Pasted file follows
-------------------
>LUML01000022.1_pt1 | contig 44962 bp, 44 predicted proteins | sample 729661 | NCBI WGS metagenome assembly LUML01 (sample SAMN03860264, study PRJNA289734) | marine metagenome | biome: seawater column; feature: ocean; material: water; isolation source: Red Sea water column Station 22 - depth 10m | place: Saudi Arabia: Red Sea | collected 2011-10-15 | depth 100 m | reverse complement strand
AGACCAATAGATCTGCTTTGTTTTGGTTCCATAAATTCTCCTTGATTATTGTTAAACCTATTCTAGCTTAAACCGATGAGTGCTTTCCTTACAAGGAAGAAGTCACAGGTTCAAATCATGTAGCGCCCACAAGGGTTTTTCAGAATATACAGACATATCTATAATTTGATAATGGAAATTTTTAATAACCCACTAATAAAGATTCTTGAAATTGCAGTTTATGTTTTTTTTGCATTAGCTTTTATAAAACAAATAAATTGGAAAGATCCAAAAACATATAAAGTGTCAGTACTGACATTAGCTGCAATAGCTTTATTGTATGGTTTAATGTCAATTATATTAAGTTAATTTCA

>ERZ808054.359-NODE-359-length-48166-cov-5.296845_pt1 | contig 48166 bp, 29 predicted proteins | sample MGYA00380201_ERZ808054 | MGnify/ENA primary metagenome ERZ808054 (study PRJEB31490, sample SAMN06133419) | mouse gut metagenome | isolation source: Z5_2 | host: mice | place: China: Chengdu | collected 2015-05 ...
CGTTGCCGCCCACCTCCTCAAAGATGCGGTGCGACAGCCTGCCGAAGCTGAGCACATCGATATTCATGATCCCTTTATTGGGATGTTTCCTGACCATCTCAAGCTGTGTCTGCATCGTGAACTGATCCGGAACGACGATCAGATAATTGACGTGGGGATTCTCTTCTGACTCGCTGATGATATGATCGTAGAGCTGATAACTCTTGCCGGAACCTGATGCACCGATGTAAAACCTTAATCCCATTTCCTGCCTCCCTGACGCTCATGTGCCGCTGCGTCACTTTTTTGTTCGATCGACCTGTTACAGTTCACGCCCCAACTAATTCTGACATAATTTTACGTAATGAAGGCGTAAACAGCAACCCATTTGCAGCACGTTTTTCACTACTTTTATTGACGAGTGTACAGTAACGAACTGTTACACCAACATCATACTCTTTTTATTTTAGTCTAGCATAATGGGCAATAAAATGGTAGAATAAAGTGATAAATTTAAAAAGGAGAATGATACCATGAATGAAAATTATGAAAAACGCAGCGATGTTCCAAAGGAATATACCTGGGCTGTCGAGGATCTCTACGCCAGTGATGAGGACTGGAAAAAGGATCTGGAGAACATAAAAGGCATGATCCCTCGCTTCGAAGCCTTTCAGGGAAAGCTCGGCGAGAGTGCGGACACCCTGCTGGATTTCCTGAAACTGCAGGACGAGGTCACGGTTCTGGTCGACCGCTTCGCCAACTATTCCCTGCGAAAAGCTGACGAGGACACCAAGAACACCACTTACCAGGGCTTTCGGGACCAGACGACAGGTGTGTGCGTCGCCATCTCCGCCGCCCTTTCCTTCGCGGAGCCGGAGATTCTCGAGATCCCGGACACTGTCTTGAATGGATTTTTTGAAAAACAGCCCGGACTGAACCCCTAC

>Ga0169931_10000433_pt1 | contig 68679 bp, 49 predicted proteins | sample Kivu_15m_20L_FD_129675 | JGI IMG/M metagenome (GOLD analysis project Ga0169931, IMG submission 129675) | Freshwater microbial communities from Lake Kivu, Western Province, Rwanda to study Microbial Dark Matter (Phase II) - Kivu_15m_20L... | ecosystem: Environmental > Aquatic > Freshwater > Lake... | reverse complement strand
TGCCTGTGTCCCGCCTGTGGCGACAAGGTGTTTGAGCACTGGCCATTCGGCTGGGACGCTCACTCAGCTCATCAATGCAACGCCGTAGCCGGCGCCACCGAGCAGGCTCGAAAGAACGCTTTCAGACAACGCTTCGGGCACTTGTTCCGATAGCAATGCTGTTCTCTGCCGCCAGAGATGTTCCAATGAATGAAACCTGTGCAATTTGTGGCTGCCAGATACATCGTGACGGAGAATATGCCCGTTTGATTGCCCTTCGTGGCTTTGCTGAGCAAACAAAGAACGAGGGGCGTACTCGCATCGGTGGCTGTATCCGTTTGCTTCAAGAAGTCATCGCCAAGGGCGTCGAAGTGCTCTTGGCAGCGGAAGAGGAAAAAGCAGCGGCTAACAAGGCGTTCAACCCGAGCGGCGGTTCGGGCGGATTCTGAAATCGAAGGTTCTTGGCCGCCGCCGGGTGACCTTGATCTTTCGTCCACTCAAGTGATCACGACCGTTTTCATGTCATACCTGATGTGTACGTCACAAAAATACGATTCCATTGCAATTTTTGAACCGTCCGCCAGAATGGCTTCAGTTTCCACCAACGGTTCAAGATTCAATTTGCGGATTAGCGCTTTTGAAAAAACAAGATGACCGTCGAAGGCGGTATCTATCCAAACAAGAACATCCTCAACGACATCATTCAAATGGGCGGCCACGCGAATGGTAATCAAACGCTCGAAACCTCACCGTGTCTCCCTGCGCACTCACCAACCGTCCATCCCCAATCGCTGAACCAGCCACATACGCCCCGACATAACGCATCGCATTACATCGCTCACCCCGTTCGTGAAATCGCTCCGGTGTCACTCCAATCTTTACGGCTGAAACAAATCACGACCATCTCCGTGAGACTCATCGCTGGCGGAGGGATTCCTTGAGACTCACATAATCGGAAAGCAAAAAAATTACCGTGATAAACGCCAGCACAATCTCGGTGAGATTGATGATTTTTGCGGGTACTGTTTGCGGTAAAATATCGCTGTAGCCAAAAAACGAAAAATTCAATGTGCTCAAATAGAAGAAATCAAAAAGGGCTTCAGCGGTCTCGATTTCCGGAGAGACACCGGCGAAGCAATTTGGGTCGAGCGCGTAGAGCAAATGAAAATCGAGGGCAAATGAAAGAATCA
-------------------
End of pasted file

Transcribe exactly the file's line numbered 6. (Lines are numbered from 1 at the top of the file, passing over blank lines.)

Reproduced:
TGCCTGTGTCCCGCCTGTGGCGACAAGGTGTTTGAGCACTGGCCATTCGGCTGGGACGCTCACTCAGCTCATCAATGCAACGCCGTAGCCGGCGCCACCGAGCAGGCTCGAAAGAACGCTTTCAGACAACGCTTCGGGCACTTGTTCCGATAGCAATGCTGTTCTCTGCCGCCAGAGATGTTCCAATGAATGAAACCTGTGCAATTTGTGGCTGCCAGATACATCGTGACGGAGAATATGCCCGTTTGATTGCCCTTCGTGGCTTTGCTGAGCAAACAAAGAACGAGGGGCGTACTCGCATCGGTGGCTGTATCCGTTTGCTTCAAGAAGTCATCGCCAAGGGCGTCGAAGTGCTCTTGGCAGCGGAAGAGGAAAAAGCAGCGGCTAACAAGGCGTTCAACCCGAGCGGCGGTTCGGGCGGATTCTGAAATCGAAGGTTCTTGGCCGCCGCCGGGTGACCTTGATCTTTCGTCCACTCAAGTGATCACGACCGTTTTCATGTCATACCTGATGTGTACGTCACAAAAATACGATTCCATTGCAATTTTTGAACCGTCCGCCAGAATGGCTTCAGTTTCCACCAACGGTTCAAGATTCAATTTGCGGATTAGCGCTTTTGAAAAAACAAGATGACCGTCGAAGGCGGTATCTATCCAAACAAGAACATCCTCAACGACATCATTCAAATGGGCGGCCACGCGAATGGTAATCAAACGCTCGAAACCTCACCGTGTCTCCCTGCGCACTCACCAACCGTCCATCCCCAATCGCTGAACCAGCCACATACGCCCCGACATAACGCATCGCATTACATCGCTCACCCCGTTCGTGAAATCGCTCCGGTGTCACTCCAATCTTTACGGCTGAAACAAATCACGACCATCTCCGTGAGACTCATCGCTGGCGGAGGGATTCCTTGAGACTCACATAATCGGAAAGCAAAAAAATTACCGTGATAAACGCCAGCACAATCTCGGTGAGATTGATGATTTTTGCGGGTACTGTTTGCGGTAAAATATCGCTGTAGCCAAAAAACGAAAAATTCAATGTGCTCAAATAGAAGAAATCAAAAAGGGCTTCAGCGGTCTCGATTTCCGGAGAGACACCGGCGAAGCAATTTGGGTCGAGCGCGTAGAGCAAATGAAAATCGAGGGCAAATGAAAGAATCA